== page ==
Parents plan to spend about the same amount as last year on back-to-school shopping for their children in grades K-12. According to Deloitte’s “2017 Back-to-School Survey,” spending will reach an estimated $27 billion, with mass merchants and off-price retailers making out the best.
About 81% of respondents plan to shop at mass merchants, up 24% from last year, and 28% plan to shop at off-price retailers, up from 10% in 2016. And while 28% will shop at department stores, this number is down from 54% last year, and only 8% plan to shop at specialty clothing stores, down from 25% in 2016.
Rod Sides, vice chairman of Deloitte LLP and U.S. retail, wholesale and distribution practice leader, says that the survey has confirmed the significant shift in preferred venues this season, with mass merchants seemingly taking share from department stores and specialty stores. But he notes that what is unclear is whether this shift is a result of truly better offers, or that the negative press around store closures in these two subsectors has resulted in a self-fulfilling prophecy.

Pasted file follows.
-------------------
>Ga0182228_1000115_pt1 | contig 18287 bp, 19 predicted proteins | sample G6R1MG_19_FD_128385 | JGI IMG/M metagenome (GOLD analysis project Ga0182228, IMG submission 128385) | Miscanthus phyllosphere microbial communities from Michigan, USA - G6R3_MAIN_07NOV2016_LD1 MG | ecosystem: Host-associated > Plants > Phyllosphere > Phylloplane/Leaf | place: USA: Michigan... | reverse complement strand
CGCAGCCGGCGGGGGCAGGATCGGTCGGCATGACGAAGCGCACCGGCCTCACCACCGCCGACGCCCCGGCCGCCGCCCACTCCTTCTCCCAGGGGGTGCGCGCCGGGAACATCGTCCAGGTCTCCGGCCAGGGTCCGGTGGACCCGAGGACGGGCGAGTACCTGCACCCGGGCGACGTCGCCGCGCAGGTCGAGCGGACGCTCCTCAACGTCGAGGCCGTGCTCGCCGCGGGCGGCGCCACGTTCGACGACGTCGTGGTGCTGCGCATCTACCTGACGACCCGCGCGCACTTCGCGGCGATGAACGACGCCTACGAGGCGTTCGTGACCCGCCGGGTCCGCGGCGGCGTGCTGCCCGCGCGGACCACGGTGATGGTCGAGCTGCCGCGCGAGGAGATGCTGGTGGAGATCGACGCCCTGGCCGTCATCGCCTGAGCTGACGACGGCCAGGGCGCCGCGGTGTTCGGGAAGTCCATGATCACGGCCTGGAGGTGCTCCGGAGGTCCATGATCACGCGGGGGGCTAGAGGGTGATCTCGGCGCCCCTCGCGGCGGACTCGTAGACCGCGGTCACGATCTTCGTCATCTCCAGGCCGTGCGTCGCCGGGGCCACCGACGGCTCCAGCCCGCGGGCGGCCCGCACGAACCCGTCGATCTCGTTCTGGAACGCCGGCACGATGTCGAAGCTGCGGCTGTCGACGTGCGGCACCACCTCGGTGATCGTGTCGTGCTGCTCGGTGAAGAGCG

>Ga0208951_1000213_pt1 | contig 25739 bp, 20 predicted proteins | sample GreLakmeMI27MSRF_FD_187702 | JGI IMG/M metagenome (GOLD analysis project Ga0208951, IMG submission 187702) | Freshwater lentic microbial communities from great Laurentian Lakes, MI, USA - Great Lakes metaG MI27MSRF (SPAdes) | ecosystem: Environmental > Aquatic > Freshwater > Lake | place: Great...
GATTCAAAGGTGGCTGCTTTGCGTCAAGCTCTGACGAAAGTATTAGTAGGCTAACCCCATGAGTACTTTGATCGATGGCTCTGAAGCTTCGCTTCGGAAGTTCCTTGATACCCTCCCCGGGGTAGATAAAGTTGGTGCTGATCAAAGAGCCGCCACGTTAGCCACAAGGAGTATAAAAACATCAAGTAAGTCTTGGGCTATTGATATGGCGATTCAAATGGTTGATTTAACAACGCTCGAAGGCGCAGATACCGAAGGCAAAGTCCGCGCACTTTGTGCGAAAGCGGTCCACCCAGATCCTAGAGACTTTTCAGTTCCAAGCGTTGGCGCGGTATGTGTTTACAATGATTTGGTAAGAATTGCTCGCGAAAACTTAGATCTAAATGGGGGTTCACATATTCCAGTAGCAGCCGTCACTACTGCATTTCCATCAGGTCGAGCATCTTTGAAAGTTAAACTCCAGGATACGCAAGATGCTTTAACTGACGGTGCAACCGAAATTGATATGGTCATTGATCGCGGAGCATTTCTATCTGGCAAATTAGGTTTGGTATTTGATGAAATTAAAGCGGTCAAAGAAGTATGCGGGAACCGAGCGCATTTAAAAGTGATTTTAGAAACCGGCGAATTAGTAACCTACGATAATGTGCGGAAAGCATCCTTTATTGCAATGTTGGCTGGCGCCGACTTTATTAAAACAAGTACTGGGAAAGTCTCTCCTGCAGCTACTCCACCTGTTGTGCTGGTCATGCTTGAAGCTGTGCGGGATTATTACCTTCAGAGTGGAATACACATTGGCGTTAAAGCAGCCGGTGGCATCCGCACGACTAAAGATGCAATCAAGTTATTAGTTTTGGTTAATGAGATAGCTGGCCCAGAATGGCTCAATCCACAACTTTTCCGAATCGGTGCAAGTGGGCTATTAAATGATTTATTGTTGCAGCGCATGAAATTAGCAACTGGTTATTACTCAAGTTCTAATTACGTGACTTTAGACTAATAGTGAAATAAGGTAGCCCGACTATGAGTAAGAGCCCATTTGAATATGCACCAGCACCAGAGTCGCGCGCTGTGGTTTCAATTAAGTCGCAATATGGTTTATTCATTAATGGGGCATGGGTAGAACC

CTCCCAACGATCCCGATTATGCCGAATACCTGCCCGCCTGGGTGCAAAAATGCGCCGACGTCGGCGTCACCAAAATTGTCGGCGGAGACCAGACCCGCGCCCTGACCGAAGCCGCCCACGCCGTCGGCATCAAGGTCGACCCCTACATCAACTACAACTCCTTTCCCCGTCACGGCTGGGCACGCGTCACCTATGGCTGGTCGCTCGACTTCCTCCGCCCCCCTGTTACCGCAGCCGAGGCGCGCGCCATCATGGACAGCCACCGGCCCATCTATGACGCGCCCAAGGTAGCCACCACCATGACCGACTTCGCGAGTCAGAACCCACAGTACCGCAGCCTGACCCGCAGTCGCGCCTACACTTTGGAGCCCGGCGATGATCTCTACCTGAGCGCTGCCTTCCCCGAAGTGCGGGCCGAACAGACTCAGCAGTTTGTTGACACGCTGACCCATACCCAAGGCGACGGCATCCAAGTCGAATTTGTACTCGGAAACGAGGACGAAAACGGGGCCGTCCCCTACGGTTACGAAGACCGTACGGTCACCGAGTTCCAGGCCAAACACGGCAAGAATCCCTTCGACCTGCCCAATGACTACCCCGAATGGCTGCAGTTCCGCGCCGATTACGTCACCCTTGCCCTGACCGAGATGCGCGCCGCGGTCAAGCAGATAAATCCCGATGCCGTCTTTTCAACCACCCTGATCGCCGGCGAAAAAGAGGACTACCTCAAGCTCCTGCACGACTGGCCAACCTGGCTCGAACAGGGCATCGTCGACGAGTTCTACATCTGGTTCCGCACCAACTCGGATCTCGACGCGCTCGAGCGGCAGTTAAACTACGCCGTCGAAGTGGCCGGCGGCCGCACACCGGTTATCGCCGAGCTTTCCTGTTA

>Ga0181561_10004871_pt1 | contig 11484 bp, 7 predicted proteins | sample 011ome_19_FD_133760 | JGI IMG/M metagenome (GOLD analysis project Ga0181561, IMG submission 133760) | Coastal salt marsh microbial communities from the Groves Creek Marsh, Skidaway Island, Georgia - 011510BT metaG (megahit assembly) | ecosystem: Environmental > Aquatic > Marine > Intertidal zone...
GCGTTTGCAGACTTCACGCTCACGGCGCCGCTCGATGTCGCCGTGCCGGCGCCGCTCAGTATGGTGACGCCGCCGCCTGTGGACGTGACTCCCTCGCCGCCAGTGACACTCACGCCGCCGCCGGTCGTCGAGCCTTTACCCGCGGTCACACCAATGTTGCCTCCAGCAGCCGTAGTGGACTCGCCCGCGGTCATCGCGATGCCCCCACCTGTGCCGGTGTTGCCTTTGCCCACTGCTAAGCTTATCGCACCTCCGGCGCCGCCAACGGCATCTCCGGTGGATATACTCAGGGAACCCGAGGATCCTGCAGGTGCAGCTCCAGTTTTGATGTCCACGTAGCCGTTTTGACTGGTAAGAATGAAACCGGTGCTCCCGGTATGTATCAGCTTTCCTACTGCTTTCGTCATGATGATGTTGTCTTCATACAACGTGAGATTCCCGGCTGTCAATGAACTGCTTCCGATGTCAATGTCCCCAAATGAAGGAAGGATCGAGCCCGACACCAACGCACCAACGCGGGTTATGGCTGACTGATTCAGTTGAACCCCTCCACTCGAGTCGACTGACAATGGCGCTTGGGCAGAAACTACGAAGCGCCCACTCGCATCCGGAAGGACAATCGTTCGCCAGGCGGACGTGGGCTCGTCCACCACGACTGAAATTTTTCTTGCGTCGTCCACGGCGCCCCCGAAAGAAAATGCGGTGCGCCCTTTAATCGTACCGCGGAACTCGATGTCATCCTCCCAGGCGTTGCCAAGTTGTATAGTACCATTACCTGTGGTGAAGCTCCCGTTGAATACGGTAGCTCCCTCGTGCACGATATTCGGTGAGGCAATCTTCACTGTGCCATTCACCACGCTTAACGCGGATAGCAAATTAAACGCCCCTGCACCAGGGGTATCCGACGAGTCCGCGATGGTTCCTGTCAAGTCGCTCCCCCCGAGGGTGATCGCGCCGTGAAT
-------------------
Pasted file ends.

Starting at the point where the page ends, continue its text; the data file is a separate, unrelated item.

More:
Also this BTS season, spending on clothing will be up and is expected to account for 55% of all spending.
“With today’s technology-based education system there is less need for traditional school supplies, likely contributing to the shift toward more spending on clothing and accessories before children head back to school,” said Sides. “Part of this shift may also come from the popularity of preconfigured school supply kits, which 30% of families plan to use. Shoppers can now get their supplies all at once leaving more time and budget for spending in other categories such as clothing and accessories.”
For the shoppers unsure if they will shop online or in store, 68% said they could be swayed by free shipping, and 52% will choose to buy online and return in-store. And another 49% of respondents are looking for loyalty programs for faster or cheaper discounts when shopping online.
Sides suggests that retailers go after this undecided segment of shoppers, which will most likely go to retailers that offer early promotions and digital experiences such as buy online, pick up in store.
Consumers who plan to shop before August will spend an average of $532, 16% higher than the 40% who plan to start shopping in August or later.
"Having a little more than 20% of consumers being undecided at this point in the season provides a ray of hope for traditional retailers," Sides told FierceRetail. "Another interesting finding is the way that peak moves across key geographies (i.e., much earlier in the South than the Northeast)—so with more personalized marketing within the industry, retailers now have the chance to be more precise in the timing of their offers."